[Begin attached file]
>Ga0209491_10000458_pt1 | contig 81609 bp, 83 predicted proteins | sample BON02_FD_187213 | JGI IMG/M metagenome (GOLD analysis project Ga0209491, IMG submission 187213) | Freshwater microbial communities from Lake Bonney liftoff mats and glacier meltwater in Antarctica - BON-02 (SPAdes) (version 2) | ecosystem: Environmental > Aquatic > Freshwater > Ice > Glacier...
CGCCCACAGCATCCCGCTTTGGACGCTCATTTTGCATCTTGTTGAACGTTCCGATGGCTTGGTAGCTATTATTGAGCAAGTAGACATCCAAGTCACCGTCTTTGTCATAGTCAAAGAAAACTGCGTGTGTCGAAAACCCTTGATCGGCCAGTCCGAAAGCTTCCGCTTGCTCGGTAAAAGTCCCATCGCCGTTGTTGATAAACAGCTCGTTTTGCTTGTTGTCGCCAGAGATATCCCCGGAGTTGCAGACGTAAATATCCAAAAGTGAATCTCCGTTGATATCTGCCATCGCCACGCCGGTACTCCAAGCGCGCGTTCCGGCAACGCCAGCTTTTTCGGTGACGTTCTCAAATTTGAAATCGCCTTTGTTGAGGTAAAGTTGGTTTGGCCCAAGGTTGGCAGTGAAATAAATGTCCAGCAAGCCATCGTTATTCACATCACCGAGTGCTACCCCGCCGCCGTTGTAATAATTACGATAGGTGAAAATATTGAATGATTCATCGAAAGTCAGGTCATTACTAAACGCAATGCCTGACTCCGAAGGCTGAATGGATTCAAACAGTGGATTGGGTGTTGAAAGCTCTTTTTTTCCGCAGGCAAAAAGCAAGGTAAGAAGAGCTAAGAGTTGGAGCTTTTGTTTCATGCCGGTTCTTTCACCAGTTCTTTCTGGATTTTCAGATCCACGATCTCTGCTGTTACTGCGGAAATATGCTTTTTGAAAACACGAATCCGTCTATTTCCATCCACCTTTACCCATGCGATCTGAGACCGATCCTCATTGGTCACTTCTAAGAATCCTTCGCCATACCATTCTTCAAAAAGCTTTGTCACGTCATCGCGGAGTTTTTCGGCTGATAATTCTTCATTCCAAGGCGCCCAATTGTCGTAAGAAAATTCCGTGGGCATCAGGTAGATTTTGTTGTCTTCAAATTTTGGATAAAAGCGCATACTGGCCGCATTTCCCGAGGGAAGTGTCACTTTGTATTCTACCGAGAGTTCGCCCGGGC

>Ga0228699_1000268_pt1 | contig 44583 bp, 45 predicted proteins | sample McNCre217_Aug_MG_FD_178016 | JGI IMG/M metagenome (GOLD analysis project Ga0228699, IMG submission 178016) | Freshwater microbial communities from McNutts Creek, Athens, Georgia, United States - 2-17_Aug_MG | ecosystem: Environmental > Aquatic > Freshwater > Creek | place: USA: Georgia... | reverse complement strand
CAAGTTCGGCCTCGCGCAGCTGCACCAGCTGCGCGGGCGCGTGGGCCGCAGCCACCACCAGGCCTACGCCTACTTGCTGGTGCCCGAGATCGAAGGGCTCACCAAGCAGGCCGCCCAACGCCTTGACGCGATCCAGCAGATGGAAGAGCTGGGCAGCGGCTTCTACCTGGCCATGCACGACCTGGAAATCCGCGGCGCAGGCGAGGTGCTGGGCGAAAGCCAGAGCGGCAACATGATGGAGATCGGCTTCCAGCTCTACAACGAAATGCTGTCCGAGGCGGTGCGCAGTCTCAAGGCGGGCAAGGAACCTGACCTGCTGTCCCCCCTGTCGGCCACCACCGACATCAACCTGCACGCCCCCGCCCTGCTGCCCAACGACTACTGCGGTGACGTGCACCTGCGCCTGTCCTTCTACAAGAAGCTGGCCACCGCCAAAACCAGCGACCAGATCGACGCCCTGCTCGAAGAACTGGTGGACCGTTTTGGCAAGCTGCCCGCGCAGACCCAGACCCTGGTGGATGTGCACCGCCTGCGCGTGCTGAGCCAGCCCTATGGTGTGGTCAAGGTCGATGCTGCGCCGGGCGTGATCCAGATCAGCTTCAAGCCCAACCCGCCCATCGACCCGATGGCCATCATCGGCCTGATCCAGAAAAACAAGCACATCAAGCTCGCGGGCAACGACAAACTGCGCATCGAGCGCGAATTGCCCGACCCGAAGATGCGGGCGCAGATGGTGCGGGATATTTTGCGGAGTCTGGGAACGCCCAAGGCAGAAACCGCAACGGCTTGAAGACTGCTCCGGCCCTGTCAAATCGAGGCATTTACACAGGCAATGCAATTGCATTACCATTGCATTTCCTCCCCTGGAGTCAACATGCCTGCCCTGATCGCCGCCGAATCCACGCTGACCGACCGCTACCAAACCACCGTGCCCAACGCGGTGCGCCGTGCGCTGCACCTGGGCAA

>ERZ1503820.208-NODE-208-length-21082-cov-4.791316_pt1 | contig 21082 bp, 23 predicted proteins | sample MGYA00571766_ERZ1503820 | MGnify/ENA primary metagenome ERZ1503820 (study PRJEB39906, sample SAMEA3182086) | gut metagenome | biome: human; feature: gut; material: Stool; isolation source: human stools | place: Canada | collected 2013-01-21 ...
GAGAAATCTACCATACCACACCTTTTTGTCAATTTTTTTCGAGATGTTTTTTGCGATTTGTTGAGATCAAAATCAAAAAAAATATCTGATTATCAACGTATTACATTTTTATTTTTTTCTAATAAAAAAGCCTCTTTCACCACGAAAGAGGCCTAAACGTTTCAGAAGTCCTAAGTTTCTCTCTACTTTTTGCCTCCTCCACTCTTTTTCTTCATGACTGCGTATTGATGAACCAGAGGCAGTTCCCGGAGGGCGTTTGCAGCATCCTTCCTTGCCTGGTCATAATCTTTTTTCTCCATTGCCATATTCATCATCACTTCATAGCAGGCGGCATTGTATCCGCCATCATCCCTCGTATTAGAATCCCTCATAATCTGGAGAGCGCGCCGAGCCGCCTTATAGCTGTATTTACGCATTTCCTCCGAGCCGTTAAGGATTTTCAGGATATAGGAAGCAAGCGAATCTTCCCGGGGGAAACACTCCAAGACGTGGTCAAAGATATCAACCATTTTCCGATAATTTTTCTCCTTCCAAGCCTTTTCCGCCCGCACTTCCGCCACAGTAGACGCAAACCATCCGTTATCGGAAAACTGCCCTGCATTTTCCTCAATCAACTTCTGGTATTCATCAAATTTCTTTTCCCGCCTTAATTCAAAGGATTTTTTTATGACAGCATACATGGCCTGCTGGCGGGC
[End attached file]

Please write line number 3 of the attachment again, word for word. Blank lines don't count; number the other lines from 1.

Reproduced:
>Ga0228699_1000268_pt1 | contig 44583 bp, 45 predicted proteins | sample McNCre217_Aug_MG_FD_178016 | JGI IMG/M metagenome (GOLD analysis project Ga0228699, IMG submission 178016) | Freshwater microbial communities from McNutts Creek, Athens, Georgia, United States - 2-17_Aug_MG | ecosystem: Environmental > Aquatic > Freshwater > Creek | place: USA: Georgia... | reverse complement strand